By Bill McBean
January may not be the busiest month for entrepreneurs, or would-be entrepreneurs, but it’s the month that the “Should I?” questions get asked more often. These questions are:
Should I go into business for myself? The trick here is to ask yourself the right question, which is, “Is this the right time for me to become a business owner?” And the way to answer that is to answer these questions, specifically:
- Do I have the necessary experience to be successful in my market?
- Do I have access to the capital I’ll need to succeed?
- Do I have the mental discipline and toughness required to lead a business?
- Am I talented enough to create sufficient gross profits to make a great living?
- Do I understand the role a successful owner plays in creating success?
Should I expand my business? If you’re thinking about your business must have had some success. In deciding whether or not to make this move, there are three basic questions you need to answer before you do anything else:
- Will expansion generate more market share and leverage?
- Will my gross profit percentage increase or will it remain the same?
- Is this the right time for me to expand my business? That is, since the skills I need to open a business and expand one are very similar, can I answer “Yes” to the questions I’d ask myself if I was just starting the company?
Should I close my business down? Building and maintaining a successful business is hard. So this is a question that many business owners have to ask themselves throughout the year. If you’re in this situation, the most important thing to remember is that your first loss is your least lost. The sooner you recognize that you’re riding a dead horse and get out, the less it will cost you financially, and the less heartache you will have.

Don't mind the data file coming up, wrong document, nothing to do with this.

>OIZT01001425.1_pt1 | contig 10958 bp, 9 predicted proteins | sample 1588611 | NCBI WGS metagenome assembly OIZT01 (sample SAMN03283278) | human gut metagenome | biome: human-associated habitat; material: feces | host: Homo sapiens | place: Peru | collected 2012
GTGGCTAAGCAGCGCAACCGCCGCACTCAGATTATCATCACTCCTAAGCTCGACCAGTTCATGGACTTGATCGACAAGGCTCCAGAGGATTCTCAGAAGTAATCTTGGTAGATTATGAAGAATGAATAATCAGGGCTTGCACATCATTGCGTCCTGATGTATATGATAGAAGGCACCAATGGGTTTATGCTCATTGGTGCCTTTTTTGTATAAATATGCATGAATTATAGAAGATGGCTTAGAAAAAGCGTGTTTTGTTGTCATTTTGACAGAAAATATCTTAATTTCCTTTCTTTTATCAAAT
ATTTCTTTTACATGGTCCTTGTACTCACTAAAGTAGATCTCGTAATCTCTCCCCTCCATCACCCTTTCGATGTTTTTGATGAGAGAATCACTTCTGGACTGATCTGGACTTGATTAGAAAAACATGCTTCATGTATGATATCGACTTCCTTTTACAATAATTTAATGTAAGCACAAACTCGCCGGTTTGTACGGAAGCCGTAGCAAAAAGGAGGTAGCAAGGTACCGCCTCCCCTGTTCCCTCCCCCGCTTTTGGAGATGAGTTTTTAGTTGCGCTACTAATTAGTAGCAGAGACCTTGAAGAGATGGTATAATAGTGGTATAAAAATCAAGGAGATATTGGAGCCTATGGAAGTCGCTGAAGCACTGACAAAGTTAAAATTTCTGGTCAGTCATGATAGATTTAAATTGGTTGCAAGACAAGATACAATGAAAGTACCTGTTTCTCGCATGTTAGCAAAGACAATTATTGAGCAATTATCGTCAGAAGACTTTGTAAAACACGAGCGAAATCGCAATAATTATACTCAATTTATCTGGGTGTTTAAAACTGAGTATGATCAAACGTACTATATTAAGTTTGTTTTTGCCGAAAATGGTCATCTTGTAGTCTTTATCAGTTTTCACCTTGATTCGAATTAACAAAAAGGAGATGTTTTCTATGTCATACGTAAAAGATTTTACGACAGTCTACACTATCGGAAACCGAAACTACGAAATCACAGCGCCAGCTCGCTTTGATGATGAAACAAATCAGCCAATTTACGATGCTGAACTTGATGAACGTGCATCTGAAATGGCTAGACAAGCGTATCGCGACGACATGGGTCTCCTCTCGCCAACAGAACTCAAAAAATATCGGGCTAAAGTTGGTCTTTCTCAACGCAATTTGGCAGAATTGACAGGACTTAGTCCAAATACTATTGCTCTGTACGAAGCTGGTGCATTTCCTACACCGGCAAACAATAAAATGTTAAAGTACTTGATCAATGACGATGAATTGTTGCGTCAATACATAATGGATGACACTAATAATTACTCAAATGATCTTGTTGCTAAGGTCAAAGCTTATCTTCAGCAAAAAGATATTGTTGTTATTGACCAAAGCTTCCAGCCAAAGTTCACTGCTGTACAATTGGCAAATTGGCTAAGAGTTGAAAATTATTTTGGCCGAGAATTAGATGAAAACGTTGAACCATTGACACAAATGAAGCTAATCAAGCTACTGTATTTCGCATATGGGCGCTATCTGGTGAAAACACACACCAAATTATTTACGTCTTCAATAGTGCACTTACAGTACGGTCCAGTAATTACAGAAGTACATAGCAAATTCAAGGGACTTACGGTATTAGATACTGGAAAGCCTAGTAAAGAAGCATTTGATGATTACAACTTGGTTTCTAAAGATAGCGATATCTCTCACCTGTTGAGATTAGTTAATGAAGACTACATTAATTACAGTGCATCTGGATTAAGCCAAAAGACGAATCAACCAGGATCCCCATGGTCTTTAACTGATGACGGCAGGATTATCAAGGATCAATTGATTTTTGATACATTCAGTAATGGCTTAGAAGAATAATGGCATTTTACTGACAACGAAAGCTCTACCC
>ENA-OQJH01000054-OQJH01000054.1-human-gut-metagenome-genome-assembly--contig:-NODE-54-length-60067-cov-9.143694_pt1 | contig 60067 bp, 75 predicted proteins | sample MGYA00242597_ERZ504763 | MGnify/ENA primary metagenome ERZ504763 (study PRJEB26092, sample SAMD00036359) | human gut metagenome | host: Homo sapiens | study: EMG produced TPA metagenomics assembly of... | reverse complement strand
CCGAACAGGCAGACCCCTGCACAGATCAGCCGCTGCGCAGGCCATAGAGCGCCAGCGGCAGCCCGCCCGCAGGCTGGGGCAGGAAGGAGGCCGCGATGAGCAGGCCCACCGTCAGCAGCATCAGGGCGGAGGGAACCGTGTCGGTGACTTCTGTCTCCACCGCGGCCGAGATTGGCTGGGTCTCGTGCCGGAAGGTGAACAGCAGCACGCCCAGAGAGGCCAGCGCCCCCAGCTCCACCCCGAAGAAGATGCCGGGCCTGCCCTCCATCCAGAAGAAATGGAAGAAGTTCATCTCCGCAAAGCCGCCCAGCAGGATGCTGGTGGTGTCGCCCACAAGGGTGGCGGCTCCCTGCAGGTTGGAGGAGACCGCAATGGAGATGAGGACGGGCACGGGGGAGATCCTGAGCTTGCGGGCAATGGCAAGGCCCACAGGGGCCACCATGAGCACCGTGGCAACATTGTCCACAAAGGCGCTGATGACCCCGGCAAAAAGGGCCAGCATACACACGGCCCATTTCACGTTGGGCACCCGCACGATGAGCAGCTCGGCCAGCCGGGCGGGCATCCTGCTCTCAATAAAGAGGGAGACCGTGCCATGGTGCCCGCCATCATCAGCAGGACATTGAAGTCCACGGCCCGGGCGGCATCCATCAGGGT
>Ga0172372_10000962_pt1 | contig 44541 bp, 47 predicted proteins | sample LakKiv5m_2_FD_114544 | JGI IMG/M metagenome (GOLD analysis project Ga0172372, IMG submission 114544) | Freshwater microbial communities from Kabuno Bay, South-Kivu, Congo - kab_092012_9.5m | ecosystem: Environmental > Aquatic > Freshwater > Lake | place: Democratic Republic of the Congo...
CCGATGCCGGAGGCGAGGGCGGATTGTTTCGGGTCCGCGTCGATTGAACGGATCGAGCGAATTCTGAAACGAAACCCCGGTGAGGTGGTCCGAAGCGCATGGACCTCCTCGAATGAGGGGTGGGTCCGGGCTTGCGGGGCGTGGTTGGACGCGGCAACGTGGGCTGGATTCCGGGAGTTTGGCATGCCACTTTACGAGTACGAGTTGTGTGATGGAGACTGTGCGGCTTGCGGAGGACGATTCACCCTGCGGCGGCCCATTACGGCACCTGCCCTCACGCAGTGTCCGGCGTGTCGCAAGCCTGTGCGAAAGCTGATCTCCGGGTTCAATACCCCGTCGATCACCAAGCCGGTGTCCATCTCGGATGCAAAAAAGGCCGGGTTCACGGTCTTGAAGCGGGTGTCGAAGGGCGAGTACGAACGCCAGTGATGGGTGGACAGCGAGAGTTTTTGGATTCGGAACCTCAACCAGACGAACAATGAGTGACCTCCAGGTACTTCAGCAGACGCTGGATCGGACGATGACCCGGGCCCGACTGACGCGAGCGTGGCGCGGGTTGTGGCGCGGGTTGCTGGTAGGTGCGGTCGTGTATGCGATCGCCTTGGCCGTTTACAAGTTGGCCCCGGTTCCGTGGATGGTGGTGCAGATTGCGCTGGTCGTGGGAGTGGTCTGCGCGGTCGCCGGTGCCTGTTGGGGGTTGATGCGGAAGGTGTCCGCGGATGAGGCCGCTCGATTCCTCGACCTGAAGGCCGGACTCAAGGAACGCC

Should I begin to plan for my exit as a business owner? Sometimes it’s easy to answer this question. Unfortunately, it’s rarely quite so simple. There are two realities you should never forget when you’re thinking about exiting your business;
- The best time to sell is always when you don’t have to, because that’s when you have the greatest number of alternatives and the most lucrative payout.
- If you don’t choose when to exit your business, something or someone else will choose it for you, and that’s never a good thing
Bill McBean, author of The Facts of Business Life: What Every Successful Business Owner Knows that You Don’t, spent many of his nearly forty years as a successful business owner in the automobile industry where, among many other achievements, he purchased several underperforming dealerships and turned them into a successful business enterprise with yearly sales of more than $160 million. Since selling the company to the world’s largest automotive retailer, AutoNation, McBean has been involved in several new businesses, including McBean Partners, an investment and business mentoring company, and Net Claims Now, which provides administrative services and support to the restoration industry. For more information please visit http://www.billmcbean.com and follow the author on Facebook.